Our six ‘winning’ writers are all literary celebrities ‘back home,’ magnificently translated and selected by us, the judges, from a pool of 65 European writers submitted by publishers and cultural organisations last November. Joining me on stage will be: Burhan Sönmez (Turkey), Dorthe Nors (Denmark), Gabriela Babnik (Slovenia), Peter Verhelst (Belgium), Jaap Robben (Netherlands) and Alek Popov (Bulgaria). They are all outstanding - unique, original, mind-expanding and fun. I love ELN and my two hours on stage, vicariously bathing in the reflected glory of our stars, conducting the equivalent of a BBC Live broadcast. (British Broadcasting Corporation!)

As our ELF Publicity promises: “The discussion will travel from the Turkish prison cells of Burhan Sönmez’s Istanbul, Istanbul to the turned upside-down-lives in Dorthe Nors’  twisted and imaginatively-realised streets of Copenhagen; to Slovenian writer Gabriela Babnik’s  seductive tale of forbidden love on the dusty plains of Ouagadougou, Burkina Faso; via Peter Verhelst’s deadpan Belgian humour in his Gorilla-narrated fable about the story of human civilisation (and its collapse). There is a tormented relationship unfolding between widow and son on Dutch-writer Jaap Robben’s remote and stormy island (located somewhere between Scotland and Norway); and we finish in Alek Popov’s strange and comic novel that moves between Bulgaria and New York, where two brothers question whether their long-deceased father is, in fact, dead.”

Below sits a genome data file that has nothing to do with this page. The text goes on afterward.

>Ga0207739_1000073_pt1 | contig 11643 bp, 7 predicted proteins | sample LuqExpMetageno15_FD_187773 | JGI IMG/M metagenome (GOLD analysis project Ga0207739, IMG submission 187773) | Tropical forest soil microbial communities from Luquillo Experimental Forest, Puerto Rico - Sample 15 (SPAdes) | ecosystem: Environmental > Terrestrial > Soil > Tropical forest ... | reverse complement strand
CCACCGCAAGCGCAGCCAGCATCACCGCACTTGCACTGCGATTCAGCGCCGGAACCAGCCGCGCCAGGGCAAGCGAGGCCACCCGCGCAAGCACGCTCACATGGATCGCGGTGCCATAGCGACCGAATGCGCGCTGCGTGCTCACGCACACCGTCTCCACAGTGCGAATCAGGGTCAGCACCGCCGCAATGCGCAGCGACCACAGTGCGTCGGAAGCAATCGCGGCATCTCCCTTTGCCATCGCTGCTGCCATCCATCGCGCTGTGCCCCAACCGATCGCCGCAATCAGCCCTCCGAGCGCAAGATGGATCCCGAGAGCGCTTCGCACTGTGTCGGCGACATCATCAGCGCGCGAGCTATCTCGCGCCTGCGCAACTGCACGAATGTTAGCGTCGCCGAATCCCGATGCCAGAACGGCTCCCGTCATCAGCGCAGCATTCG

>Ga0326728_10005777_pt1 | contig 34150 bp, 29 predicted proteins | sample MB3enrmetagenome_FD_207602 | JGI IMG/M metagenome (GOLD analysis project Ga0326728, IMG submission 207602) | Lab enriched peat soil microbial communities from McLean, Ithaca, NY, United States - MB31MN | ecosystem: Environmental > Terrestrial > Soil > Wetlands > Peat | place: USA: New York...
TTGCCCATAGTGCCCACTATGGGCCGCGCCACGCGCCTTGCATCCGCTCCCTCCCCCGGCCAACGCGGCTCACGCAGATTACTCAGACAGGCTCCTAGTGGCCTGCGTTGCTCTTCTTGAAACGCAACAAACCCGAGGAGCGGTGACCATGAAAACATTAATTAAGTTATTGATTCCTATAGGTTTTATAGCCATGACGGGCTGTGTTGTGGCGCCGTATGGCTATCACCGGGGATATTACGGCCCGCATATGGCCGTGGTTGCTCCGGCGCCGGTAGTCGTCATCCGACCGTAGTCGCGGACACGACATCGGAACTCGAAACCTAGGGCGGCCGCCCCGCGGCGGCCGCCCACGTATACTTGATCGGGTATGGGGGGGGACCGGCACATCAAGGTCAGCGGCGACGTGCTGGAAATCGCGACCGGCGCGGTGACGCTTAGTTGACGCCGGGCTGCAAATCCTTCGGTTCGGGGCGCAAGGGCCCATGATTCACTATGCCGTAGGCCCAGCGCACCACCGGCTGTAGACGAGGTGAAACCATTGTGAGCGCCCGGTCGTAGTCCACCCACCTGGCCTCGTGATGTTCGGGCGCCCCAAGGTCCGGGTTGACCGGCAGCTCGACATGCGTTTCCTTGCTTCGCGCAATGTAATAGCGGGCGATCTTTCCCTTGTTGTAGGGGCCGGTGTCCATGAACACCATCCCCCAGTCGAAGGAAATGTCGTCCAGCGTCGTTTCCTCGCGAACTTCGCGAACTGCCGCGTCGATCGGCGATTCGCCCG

ELF-Writers-FB-Photos
This year's ELN line-up

As our ELF superstar-host Kate Mosse says: “At a time when the countless shared histories and stories from our many friends and strangers in Europe are danger of being lost in the politics of the EU debate, an initiative like the European Literature Festival is more important than ever.” Who needs supermodel Kate Moss on a Vogue cover when you have superstar novelist Kate Mosse?

On behalf of ELNet & EUPL & with thanks 2 ACE & ELIT I’ll c u 4 ELN @BL! LoL RGx

14 March 2014

A Marvel in the British Library Bulgarian Collections

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 Gospel of St Mark
Headpiece of the Gospel of St Mark from the Gospels of Tsar Ivan Alexander. In the red roundel a portrait of St Mark shown copying the Gospel surrounded by the young Christ (above), John the Baptist (left) and Isaiah (right). The design of all headpieces in the Gospels follows a circular pattern on a decorative floriated background.

A famous Bulgarian manuscript, the Gospels of Tsar Ivan Alexander (British Library Additional. MS. 39627) will be celebrated once again at a forthcoming seminar in the British Library. The manuscript will be discussed in the context of our shared European cultural heritage and as the cornerstone of literary and cultural developments in the Balkans. The Balkan Day seminar is at the British Library on 13 June 2014.

The Gospels of Tsar Ivan Alexander – in Bulgarian Четвероевангелието на Цар Иван Александър, and also known in Bulgaria as the ‘London Gospel’ (Лондоското Евангелие на Цар Иван Александър) – is a manuscript of great importance and generally referred to as a masterpiece of Bulgarian, Slavonic and Byzantine medieval art. In Bulgaria the Gospels are celebrated as a national treasure and often seen as an important cultural link between Britain and Bulgaria.